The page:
In this highlight (in Yiddish with English subtitles), Aaron Krishtalka—woodworker, professor, and a descendent of a family of Yiddish writers—describes the predominantly Jewish neighborhood in Montreal where he grew up. He remembers his father’s shop, the many bakeries, and the office of the Yiddish newspaper Der keneder adler on Saint Lawrence Street, which was known to many Jewish and French residents as “Main Street.”

“We Were Never Sure Who Was a Relative and Who Wasn’t”: Immigrant Life in Montreal

Bryna Wasserman, former executive director of the National Yiddish Theatre Folksbiene and daughter of Yiddish actress Dora Wasserman, describes her parents' immigration to Canada and her wonderful memories of the tightly knit Jewish immigrant community in Montreal. She reflects on the simultaneous cultural richness and economic poverty of those around her and the way community members took care of one another as well as newly arrived immigrants.

Der keneder adler: “Before Wolofsky, a Settlement; After Wolofsky, a Community”

Here, Jack Wolofsky, cofounder of KlezKanada, describes the role of his grandfather's newspaper, Der keneder adler, in building community for Montreal's Jews in the first half of the twentieth century. He shares the story of how his grandfather came to start the newspaper, the famous Yiddish writers who contributed to the publication, and the way he used it for community organizing. He also shares his memories of his grandfather’s relationship to Yiddish language and literature.

My Grandfather’s Book, Montreal fun nekhtn (Montreal of Yesterday)

Vivian Felsen, professional translator and granddaughter of Yiddish writer I. Medres, discusses how her grandfather came to write Montreal of Yesterday. She examines the various themes it explores about Jewish immigrant life in Canada before 1914 and describes the subtle humor with which the book is infused.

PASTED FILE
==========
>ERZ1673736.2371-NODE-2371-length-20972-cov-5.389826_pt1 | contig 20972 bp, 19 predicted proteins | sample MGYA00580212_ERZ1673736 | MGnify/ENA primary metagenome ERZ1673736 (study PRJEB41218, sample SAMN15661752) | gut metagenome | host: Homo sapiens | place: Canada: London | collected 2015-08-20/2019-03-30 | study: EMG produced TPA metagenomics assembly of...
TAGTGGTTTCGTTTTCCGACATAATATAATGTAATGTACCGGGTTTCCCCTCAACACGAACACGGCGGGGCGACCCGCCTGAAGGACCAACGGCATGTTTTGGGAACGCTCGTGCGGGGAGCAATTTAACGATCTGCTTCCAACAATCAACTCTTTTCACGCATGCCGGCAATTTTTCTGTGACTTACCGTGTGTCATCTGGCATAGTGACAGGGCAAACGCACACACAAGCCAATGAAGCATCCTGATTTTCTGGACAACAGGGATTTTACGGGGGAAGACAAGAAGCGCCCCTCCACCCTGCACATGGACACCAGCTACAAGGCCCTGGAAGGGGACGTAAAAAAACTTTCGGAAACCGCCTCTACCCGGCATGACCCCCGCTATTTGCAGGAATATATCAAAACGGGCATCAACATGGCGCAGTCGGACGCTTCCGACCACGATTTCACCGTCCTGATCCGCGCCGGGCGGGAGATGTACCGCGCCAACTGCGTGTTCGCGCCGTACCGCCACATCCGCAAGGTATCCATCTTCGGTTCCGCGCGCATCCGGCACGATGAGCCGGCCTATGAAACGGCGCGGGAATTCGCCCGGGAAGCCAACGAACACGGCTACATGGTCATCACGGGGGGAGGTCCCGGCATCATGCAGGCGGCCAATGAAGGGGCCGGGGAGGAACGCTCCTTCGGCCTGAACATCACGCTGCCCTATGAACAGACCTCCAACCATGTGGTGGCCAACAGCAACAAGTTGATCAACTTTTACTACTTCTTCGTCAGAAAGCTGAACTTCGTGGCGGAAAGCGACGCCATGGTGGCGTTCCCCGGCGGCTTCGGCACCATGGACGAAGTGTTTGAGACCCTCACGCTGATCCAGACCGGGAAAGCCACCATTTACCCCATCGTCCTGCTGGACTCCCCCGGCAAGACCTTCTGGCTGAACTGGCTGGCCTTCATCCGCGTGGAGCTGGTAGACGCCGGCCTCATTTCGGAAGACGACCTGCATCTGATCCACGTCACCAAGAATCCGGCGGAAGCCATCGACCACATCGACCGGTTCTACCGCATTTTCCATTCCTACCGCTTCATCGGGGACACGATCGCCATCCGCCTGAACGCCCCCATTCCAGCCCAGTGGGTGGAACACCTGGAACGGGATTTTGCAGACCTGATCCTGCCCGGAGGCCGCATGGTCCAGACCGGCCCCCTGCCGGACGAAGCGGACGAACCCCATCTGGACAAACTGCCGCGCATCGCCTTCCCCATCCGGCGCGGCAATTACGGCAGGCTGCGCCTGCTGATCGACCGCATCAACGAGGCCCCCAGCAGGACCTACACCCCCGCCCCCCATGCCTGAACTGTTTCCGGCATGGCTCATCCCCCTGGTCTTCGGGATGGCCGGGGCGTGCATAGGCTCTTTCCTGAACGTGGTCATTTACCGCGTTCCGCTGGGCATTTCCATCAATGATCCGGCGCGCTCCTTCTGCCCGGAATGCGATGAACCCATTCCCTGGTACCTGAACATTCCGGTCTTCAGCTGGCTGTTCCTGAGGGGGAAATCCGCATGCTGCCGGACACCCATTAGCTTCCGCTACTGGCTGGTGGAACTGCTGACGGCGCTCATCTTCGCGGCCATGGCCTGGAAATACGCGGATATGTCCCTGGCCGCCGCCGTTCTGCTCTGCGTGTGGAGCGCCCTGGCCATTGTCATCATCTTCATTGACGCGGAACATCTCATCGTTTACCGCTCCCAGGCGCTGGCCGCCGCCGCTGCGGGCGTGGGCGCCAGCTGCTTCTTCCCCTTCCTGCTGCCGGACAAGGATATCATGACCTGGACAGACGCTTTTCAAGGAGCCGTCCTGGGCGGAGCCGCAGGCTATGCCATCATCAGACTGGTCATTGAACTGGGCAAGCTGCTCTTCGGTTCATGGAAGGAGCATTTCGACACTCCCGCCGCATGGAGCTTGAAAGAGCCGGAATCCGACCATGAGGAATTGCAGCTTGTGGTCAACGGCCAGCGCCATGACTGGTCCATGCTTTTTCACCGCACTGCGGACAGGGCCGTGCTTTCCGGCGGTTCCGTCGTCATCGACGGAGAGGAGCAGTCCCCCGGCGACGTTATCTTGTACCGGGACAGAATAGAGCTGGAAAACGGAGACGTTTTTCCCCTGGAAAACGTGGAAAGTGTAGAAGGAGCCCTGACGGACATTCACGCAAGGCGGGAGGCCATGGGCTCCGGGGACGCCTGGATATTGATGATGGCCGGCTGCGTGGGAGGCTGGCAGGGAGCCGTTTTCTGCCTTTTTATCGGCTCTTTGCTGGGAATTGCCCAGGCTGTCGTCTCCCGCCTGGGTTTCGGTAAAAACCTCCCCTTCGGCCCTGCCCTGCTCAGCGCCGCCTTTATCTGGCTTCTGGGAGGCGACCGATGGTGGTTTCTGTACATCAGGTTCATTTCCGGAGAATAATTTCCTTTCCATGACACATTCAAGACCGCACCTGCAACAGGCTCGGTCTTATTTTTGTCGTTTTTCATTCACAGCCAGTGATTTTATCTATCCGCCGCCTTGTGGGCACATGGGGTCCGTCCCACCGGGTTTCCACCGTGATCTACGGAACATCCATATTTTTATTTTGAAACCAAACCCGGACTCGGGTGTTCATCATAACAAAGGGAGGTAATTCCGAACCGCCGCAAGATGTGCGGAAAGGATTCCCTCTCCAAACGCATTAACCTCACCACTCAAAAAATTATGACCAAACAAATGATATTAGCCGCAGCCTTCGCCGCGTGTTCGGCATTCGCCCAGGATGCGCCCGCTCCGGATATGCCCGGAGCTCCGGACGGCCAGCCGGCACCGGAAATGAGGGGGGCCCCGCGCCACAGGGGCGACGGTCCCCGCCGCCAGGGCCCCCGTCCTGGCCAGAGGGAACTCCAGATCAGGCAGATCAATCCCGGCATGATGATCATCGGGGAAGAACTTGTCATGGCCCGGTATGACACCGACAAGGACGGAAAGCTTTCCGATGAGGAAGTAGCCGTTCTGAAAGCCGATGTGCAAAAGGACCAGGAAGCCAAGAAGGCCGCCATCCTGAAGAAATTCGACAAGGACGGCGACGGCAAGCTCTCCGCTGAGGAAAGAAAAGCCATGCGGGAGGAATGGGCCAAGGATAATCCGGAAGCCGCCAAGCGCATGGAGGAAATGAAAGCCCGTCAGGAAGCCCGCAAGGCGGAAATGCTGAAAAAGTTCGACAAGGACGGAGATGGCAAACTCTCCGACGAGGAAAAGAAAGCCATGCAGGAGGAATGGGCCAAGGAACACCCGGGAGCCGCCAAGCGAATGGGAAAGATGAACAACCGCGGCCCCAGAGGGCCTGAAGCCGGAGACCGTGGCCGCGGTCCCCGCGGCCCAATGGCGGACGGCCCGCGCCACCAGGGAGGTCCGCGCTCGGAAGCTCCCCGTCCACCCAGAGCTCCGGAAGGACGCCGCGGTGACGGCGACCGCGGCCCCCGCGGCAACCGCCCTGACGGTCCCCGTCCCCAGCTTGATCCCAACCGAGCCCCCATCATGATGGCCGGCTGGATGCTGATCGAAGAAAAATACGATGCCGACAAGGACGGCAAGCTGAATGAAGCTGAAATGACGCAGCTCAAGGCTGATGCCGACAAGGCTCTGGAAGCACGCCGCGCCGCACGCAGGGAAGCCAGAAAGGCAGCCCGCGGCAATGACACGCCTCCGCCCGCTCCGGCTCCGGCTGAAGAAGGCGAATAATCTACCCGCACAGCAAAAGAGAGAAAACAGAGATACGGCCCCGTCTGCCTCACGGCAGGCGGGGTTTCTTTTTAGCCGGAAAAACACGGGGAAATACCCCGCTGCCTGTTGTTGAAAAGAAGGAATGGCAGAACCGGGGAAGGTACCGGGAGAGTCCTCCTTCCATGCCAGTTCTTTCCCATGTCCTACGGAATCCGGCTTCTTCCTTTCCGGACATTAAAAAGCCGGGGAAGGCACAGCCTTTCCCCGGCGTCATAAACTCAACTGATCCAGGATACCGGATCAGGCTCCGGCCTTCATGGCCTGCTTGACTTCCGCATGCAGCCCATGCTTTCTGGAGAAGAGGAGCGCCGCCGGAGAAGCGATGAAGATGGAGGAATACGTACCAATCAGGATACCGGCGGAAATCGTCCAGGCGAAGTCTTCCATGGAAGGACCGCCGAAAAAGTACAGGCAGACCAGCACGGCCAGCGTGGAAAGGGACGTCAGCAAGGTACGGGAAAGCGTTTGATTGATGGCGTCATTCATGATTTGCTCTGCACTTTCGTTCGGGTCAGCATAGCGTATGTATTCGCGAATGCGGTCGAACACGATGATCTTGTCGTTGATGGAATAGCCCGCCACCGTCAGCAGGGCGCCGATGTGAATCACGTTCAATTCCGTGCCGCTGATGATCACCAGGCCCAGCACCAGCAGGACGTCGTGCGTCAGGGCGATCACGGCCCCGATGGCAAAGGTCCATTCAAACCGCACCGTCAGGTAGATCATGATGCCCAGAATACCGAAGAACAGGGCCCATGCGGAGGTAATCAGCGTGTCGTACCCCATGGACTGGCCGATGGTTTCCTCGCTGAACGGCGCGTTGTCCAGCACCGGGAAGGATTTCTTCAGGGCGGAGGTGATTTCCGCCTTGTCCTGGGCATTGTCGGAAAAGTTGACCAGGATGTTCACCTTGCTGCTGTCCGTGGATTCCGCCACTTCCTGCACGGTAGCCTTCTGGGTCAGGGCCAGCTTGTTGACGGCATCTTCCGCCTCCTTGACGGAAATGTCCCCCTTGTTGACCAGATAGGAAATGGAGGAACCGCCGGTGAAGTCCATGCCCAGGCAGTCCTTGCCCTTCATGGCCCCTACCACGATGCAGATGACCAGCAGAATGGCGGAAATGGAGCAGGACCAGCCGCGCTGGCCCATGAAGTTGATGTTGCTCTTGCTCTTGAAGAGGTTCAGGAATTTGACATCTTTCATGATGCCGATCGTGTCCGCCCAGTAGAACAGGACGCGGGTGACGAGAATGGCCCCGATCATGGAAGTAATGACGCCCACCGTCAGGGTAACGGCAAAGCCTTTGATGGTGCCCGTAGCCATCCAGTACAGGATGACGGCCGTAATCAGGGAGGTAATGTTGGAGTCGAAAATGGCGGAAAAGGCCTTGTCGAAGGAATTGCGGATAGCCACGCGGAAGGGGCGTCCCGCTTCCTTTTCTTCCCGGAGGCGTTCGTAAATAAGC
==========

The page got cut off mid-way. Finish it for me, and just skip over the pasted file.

Yiddish Culture Was Their Religion: Founders of the Montreal Jewish Public Library

In this excerpt, Eva Raby—former director of the Montreal Jewish Public Library—describes the origins of Montreal's Jewish Public Library, "biblyotek un folks universitet (library and folks university)," and how Yiddish culture was like a religion for secular families like hers. She reflects on the tremendous academic opportunity that the founding of the library offered at a time when Jews were not allowed in Canadian universities.

Ida Maze: The “Den Mother” of Yiddish Montreal

This short documentary presents the life and works of Yiddish poet Ida Maze, an author who fostered and mentored a substantial community of Yiddish writers in Montreal. The film interweaves an oral history interview with her son, Irving Massey, a literary scholar who has written extensively about his mother's poetry and even translated a body of her work, with archival audio recordings of an event held in honor of Ida Maze at the Jewish Public Library of Montreal in 1956. Together, Irving's eloquent memories of his mother and the praising voices of Ida Maze's colleagues make for a compelling reprise of her life, poetry, and legacy.

Photograph at the top: Cover of Chantal Ringuet's "À La Découverte du Montréal Yiddish"
Courtesy of Jack Wolofsky